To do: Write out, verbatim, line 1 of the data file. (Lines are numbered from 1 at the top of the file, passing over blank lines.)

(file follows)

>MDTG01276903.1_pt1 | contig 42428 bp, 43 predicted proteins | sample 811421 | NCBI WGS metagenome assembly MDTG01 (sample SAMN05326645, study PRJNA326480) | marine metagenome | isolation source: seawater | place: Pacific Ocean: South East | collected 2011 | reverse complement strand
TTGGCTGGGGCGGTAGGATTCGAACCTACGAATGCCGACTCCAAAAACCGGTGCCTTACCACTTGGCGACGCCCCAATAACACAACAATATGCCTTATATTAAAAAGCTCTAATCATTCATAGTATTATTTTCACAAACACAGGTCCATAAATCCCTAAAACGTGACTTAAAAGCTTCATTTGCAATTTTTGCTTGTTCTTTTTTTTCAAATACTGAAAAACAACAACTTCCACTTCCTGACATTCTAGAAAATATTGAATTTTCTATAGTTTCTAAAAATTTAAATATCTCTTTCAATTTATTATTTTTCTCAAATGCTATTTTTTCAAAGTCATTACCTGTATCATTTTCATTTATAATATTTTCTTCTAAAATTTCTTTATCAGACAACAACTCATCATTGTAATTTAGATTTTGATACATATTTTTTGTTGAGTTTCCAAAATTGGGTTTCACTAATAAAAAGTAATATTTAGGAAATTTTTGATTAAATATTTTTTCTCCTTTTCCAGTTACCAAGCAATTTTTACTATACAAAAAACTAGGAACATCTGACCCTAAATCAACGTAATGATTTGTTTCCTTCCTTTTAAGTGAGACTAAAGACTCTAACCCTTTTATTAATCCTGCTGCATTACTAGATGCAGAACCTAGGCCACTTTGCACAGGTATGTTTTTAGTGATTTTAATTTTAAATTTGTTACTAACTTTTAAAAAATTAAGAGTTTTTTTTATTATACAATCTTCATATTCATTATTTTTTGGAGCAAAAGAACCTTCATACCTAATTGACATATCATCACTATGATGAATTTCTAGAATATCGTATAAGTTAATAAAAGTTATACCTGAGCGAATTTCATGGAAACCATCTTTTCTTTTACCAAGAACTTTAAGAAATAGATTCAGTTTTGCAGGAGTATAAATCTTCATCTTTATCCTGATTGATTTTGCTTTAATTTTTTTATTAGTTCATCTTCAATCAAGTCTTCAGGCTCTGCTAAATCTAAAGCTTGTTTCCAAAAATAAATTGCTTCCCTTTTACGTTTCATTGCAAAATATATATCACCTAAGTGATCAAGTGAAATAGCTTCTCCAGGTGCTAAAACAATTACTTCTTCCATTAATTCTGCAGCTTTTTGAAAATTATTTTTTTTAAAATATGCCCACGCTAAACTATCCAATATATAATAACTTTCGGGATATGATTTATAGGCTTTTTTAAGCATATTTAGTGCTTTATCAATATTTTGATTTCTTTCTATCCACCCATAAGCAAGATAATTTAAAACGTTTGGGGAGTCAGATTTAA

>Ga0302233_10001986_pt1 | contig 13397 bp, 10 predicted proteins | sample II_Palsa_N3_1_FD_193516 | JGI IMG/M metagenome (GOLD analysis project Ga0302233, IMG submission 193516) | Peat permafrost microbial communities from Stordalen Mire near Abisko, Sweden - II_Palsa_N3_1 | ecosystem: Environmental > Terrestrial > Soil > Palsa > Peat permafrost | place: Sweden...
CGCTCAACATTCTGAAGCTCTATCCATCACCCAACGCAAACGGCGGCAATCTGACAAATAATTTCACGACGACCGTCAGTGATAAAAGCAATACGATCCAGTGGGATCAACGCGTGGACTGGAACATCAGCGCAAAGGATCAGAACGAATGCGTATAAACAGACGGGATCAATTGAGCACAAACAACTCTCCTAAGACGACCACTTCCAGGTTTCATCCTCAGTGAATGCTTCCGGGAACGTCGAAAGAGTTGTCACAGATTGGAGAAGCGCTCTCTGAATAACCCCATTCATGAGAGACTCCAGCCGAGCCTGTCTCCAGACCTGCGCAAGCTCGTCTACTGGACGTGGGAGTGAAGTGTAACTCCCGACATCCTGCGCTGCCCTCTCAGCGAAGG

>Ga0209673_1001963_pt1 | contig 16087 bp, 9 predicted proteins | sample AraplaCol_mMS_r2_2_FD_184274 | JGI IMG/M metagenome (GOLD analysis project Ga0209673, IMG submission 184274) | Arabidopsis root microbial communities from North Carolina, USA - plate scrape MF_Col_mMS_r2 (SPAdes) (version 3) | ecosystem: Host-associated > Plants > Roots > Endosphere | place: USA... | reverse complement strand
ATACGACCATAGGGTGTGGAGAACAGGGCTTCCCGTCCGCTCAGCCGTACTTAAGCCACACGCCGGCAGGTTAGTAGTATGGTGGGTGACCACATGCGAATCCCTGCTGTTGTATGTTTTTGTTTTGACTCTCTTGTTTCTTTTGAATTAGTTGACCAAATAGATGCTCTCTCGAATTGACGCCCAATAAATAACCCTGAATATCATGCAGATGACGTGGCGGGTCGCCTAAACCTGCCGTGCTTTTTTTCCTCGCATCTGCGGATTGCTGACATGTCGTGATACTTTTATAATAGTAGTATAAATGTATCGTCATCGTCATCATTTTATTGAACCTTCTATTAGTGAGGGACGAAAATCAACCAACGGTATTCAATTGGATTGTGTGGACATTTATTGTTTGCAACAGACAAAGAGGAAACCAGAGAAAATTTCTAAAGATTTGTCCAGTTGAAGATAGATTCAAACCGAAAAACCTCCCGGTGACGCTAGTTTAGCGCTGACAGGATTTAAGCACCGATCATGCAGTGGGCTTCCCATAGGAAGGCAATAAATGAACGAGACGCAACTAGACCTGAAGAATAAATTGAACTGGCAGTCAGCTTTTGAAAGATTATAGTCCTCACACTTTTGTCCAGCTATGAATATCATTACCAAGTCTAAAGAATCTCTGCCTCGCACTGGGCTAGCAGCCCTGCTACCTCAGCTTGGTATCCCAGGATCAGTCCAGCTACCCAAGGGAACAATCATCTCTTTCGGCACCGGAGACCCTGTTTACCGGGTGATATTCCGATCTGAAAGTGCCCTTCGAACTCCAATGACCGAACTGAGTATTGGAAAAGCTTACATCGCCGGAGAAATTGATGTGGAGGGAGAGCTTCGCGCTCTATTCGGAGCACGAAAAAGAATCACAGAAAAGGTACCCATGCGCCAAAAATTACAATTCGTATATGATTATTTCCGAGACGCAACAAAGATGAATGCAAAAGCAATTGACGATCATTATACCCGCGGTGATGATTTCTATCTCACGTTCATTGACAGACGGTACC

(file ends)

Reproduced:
>MDTG01276903.1_pt1 | contig 42428 bp, 43 predicted proteins | sample 811421 | NCBI WGS metagenome assembly MDTG01 (sample SAMN05326645, study PRJNA326480) | marine metagenome | isolation source: seawater | place: Pacific Ocean: South East | collected 2011 | reverse complement strand